Behind-the-scenes, our mindset was that we always knew we wanted to do the Navy Strength. But we knew, in the crazy, hopefully not stupid demeanour of we’re going to launch two gins at the same date in time that they had to be drastically different. So the Dorothy Parker is 88 proof American, and is from a mixing standpoint very diverse. I’m making Martinis with Dolan Blanc that I think are sublime. And yes, we might do a third gin at some point. An Old Tom.
The 700 Songs Gimlet1.5 oz Perry's Tot
0.75 oz Fresh Lime Juice
0.5 oz Simple Syrup
0.25 oz Cinnamon Syrup
5 drops Bitterman's Hellfire Bitters
Shake over ice, and strain into a chilled cocktail glass
Aside from my parents, Slow Food has been the greatest adult influence on my life. It’s what led me, ultimately, to a devotion to craft spirits and cocktail history. This idea of: ‘What are American contributions to gastronomy on a global basis?’
And I’m not gonna get into an argument of whether the cocktail was only created in the United States, because no, it wasn’t. But there’s enough significant heritage that for me the barbeque of the American South and the cocktail are what we can proudly represent from a cultural standpoint to an international gastronomic community.
We’re making gin because I’m a gin drinker and I’m passionate about making products from scratch that can contribute something new. Not wild and extravagant, necessarily, but new. Are we saturated with gins? I don’t know that you can be saturated today. If products are good, people buy them. You could say the same with beer: are we saturated? Maybe. But if you come out with a good beer, people will buy it.
We’re also gonna make whiskey here this year. But not a Bourbon. Now I adore Bourbon. And it’s not a matter of intimidation, there’s just nothing I feel we can really add to the conversation. There are extraordinary Bourbons made in Kentucky of diverse range, proof, ageing, ingredients, heritage. There’s nothing we can really do in my opinion that adds in any great way to that conversation. What we can do, though, is add to the conversation of American Rye.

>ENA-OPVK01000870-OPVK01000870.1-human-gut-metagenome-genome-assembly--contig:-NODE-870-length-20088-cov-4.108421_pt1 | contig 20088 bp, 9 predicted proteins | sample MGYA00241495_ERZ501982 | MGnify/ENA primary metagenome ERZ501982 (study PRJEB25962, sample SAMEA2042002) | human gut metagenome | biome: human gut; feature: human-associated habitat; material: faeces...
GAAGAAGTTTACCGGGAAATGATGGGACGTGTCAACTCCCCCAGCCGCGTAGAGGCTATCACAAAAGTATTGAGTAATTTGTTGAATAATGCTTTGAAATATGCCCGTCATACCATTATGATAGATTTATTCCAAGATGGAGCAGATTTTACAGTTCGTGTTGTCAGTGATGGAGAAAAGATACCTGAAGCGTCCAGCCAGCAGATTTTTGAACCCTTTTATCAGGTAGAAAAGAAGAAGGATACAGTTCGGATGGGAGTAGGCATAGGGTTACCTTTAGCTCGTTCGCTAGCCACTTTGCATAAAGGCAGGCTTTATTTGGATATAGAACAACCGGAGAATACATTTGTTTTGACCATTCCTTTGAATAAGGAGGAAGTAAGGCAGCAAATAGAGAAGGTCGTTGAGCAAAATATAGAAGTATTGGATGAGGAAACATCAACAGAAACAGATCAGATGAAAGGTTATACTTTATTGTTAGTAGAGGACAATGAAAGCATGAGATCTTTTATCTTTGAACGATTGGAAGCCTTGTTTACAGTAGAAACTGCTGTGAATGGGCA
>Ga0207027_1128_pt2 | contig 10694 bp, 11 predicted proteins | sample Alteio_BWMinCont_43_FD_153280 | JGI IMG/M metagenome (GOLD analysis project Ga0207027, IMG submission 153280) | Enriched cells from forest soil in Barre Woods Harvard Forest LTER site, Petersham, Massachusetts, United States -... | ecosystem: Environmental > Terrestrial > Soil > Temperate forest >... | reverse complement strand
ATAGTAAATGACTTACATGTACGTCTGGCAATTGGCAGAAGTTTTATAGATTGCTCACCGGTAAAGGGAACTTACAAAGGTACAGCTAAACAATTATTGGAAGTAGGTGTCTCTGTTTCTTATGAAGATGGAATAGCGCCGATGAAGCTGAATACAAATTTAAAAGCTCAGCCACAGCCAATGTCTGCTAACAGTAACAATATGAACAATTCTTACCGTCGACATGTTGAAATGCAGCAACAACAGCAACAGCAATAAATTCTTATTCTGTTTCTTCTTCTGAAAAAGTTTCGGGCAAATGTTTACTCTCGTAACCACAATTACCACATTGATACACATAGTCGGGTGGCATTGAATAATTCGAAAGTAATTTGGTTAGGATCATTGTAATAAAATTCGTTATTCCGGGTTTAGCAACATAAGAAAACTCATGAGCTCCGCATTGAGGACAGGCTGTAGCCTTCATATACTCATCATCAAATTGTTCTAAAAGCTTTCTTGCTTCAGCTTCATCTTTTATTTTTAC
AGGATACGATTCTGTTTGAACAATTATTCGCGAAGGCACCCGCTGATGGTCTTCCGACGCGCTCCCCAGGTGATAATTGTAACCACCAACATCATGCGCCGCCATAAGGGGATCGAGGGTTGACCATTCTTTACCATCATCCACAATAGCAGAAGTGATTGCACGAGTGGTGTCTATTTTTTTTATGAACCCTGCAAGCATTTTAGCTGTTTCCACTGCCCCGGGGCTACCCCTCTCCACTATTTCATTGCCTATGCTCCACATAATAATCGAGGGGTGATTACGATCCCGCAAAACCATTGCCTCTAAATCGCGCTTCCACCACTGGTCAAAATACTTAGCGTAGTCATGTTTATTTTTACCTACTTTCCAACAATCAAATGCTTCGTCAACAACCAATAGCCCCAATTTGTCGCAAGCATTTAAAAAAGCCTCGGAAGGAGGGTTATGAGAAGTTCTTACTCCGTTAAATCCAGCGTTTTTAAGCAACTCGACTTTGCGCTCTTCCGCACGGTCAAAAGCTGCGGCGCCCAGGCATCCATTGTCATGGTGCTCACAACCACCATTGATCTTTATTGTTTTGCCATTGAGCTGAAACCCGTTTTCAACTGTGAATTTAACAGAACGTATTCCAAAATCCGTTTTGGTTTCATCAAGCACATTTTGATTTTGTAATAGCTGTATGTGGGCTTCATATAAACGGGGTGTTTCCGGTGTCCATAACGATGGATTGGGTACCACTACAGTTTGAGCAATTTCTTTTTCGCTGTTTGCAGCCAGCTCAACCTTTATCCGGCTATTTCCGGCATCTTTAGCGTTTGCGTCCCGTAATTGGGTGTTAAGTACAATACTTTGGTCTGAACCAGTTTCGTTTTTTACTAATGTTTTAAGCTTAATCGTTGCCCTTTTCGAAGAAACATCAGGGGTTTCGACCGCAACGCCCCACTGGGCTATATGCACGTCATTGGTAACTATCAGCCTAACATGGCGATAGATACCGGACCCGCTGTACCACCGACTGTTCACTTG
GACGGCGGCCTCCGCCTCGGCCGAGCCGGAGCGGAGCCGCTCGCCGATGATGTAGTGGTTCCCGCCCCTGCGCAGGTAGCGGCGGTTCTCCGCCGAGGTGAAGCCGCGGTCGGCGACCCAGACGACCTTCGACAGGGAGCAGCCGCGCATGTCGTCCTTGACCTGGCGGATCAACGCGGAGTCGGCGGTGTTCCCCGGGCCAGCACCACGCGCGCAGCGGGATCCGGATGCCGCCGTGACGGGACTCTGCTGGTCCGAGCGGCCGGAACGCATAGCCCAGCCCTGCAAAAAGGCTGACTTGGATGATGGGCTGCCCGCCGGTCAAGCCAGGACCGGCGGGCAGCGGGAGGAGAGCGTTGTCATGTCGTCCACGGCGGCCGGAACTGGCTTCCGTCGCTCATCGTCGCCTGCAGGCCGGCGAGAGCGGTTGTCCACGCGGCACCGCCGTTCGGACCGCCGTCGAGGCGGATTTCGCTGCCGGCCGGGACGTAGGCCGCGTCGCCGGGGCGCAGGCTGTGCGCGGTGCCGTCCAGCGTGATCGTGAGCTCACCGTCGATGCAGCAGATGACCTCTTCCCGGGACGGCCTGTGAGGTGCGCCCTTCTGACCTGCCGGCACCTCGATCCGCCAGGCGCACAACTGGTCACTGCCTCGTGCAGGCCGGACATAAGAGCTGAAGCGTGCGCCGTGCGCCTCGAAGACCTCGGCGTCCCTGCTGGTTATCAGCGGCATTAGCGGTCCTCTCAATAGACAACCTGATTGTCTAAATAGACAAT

There is lack in the diversity among Ryes and there’s a lack of production. Rye Whiskey was actually made in New York State going back pre-prohibition. And a little bit of Rye, wonderfully, is made in New York today. We’re doing two directions with ours – and this is the fun, bite-your-nails part of it because there’s a great expense in what we put in the barrels to just let ‘em sit there – we’re doing one that’s sort of upper-medium quantity of rye, and then one very high rye content.
Everyone keeps asking, “When’s the Rye coming?” Well, when it’s ready… Frankly, we first want to experiment with both of them on the younger side for a Rock ‘n’ Rye blend. We will be a whiskey company one day. But for now, this is a little offering.
I’m very passionate about drinks history but I would never call myself a drinks historian. I have a great appreciation for it. But I leave those things to Wondrich and Regan, and I am a devoted fan of their work.
I am a distiller and an educator. My professional work is distilling and teaching the greater food service industry with Southern Wine and Spirits. There’s a great synergy between the two. And we are all always learning.
New York is a huge city. It’s a city, not to be clichéd, where some things are open 24 hours a day. I’ve not been everywhere in the world by any means, but New York is a wonderful, international city that, certainly up until recent times, had access for people from all over the world to come and ply their wares… Bring tequila, bring Irish whiskey, bring Rum from Africa. We’re interested in all of it.
The other side is that we just don’t drive here. So, from a historical and cultural standpoint, 35 years ago we were a dead food zone. The only lettuce you could find was brown and wrapped in plastic. Now that’s changed 180 degrees because there is an interest in the quality of ingredients. And spirits and cocktails have taken the same parallel route: Where do our ingredients come from? How is a product made? Who are the people making it? Where are the ingredients coming from?
So, for example, on the whisky side our grains come very specifically from upstate New York, from very specific farmers near Seneca Lake in the Finger Lake Region. We’re not going to take bus tours up there necessarily, but we have an understanding of the provenance of our ingredients, the person who owns the farm, the people who are farming it, what the seasonality is, if there’s more rain this year how that will have an effect on the rye, corn and barley. That is, to me, part and parcel of it. And it plays into not only into consumer interest, but consumer demand for provenance and authenticity of ingredients.
The Tot & Tonic1.25 oz Perry's Tot
5 oz of chilled Tonic Water
Serve in a 10oz Collins glass and garnish with a lime wedge